When CRYP started its Teen Internship Program, the youth project’s staff was dedicated to providing the Cheyenne River community’s youth with the opportunities and resources they would need to be workforce-ready. Ten years later, not only has the program graduated approximately 2,000 interns, some of them are now employed at CRYP itself.

One of those former interns is Braylee Dog Eagle, 17 (pictured here, center, with the CRYP Youth Advisory Council). Braylee first came to the youth project as a 12-year-old, eager to enter the internship program as soon as he turned 13. Today, he is working as a programs assistant trainee.

“I wanted to work in the garden and make some money,” Braylee remembers of his arrival at CRYP five years ago. “The internships — and the haunted house CRYP used to do — were the most fun. They’re great memories.” 

Braylee says he worked hard as an intern, but he definitely had to step it up as a programs assistant trainee.

“It’s a big responsibility,” he says. “But I like it, because I have an actual job. I get paid to work hard, and I get to hang out with Nation and Wambli (fellow trainees Nation Cowins and Wambli Gleska Quintana) every day. 

“Wambli has helped me become more open, more social, even more happy,” he continues. “Nation is really funny; he makes me laugh. I really like seeing others stepping up and becoming leaders.” 

This past winter, Braylee joined Nation, Wambli, Natalie Marshall and Sheridan Miner on Tȟeča Hótȟaŋiŋpi (Youth Make Their Voices Heard), CRYP’s first-ever youth advisory council. The group participated in a youth-leadership trip to Washington, D.C. in February. 

Since then, they have been busy advising CRYP staff on programming initiatives, helping to plant the Winyan Toka Win Garden and prep for the 9th annual RedCan invitational graffiti jam, organizing fundraisers and special events, and taking advantage of every possible opportunity to learn. Braylee says he is particularly grateful for trainings in public speaking.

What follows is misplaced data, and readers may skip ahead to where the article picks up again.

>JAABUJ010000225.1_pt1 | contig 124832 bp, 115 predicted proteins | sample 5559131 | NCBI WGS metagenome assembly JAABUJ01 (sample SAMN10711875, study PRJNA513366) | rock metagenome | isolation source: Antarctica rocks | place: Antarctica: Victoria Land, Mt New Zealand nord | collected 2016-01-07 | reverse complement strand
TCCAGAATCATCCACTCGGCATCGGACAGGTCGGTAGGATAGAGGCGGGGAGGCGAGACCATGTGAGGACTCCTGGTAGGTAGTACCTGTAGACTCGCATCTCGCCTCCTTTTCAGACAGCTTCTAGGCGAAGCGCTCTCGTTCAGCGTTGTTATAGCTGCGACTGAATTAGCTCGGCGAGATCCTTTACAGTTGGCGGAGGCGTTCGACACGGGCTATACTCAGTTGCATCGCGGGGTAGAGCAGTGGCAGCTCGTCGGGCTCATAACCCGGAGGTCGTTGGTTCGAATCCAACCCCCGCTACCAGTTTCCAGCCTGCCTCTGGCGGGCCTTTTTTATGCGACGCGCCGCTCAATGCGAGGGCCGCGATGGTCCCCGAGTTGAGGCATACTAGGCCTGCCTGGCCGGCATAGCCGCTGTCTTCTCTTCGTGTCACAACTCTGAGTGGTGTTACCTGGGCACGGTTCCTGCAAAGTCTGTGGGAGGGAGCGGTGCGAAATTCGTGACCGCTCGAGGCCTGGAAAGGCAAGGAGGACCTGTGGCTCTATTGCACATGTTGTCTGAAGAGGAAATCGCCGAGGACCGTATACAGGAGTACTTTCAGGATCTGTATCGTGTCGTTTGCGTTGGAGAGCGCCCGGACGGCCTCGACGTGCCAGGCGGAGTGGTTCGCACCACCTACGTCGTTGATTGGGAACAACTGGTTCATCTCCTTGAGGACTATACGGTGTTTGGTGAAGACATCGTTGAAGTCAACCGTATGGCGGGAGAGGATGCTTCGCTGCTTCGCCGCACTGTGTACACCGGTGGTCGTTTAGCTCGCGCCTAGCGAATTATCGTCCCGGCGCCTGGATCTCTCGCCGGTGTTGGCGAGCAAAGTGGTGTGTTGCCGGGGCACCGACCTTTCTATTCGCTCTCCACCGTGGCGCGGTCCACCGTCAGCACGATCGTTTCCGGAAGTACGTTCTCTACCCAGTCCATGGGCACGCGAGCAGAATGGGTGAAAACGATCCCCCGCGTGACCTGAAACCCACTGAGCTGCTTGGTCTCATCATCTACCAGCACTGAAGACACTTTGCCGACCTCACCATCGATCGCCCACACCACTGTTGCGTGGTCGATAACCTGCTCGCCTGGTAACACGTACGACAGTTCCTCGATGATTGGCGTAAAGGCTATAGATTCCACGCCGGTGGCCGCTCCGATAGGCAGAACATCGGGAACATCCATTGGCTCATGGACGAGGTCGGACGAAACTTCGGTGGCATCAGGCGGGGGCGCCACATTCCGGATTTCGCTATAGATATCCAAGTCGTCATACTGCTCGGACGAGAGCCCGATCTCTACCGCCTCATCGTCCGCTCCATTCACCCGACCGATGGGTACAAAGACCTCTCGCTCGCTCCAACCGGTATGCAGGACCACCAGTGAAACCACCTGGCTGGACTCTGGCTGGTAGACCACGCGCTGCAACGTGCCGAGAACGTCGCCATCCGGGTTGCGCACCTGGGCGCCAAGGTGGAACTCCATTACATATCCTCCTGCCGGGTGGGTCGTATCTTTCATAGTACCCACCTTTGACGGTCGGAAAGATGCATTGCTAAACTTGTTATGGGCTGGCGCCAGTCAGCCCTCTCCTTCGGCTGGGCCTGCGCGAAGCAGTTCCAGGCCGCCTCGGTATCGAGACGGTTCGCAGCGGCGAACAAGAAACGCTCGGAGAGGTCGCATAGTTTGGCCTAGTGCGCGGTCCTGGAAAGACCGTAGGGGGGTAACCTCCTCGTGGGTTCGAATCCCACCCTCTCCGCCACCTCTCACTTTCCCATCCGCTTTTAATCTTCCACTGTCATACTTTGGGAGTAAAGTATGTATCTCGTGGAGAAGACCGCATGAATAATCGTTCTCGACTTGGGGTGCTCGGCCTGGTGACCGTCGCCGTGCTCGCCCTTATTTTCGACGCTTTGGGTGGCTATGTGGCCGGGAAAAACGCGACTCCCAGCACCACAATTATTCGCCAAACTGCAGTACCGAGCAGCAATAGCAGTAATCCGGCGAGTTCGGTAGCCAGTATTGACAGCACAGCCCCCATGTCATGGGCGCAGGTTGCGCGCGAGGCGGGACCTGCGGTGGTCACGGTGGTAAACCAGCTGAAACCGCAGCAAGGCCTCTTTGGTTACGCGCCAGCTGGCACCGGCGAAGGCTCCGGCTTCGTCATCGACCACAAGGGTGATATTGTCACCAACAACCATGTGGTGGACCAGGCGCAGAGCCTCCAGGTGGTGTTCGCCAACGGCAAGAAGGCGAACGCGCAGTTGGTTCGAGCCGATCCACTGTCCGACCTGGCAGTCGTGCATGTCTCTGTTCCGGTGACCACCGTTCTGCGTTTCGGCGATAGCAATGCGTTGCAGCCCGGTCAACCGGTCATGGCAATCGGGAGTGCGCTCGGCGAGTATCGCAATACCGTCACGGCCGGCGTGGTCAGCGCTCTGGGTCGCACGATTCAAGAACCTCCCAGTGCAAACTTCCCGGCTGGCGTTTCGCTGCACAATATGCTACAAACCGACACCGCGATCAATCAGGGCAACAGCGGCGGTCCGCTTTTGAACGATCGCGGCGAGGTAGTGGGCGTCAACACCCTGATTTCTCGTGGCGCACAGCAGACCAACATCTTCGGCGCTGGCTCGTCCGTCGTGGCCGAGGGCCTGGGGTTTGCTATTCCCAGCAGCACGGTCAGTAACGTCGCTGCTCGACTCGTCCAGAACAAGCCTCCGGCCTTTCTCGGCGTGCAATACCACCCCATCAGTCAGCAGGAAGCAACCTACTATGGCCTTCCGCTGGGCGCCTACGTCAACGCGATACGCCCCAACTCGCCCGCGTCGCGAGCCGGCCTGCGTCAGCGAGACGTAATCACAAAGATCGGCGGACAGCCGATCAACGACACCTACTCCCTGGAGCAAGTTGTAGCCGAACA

“I never really did that before, except in class,” he reflects.

When he is not working at CRYP or serving on the youth advisory council, Braylee is an involved student at Cheyenne-Eagle Butte High School, where he is a member of the National Honor Society, plays football, and recently was chosen for the “Close Up” program. A member of the Class of 2024, he will be a senior this year.

Braylee also is a champion archer. Every year, he competes at a variety of tournaments across the state; he has advanced to nationals every year since the 4th grade, and he has competed at the world-championship level twice. 

In his interview for the CRYP youth advisory council, Braylee shared his hopes for the future. He says he wants to push himself to grow mentally and physically, and he wants to see his community grow in positive ways. He would like to help fix the C-EB track and field, because he recognizes that his peers have so much athletic potential. He cares deeply about cleaning up the community — and helping those who are experiencing homelessness.

The staff at his school recommended him for the youth advisory council position, noting that he takes the initiative to make things better, such as cleaning up trash in the bleachers without being asked to do so.

At CRYP, the entire team believes that Braylee will be a great leader. When he speaks, his peers listen, and he has a sense of humor that brings people together.

Braylee says his greatest role models are his mom, his sister, and Wakinyan Chief, CRYP’s art manager.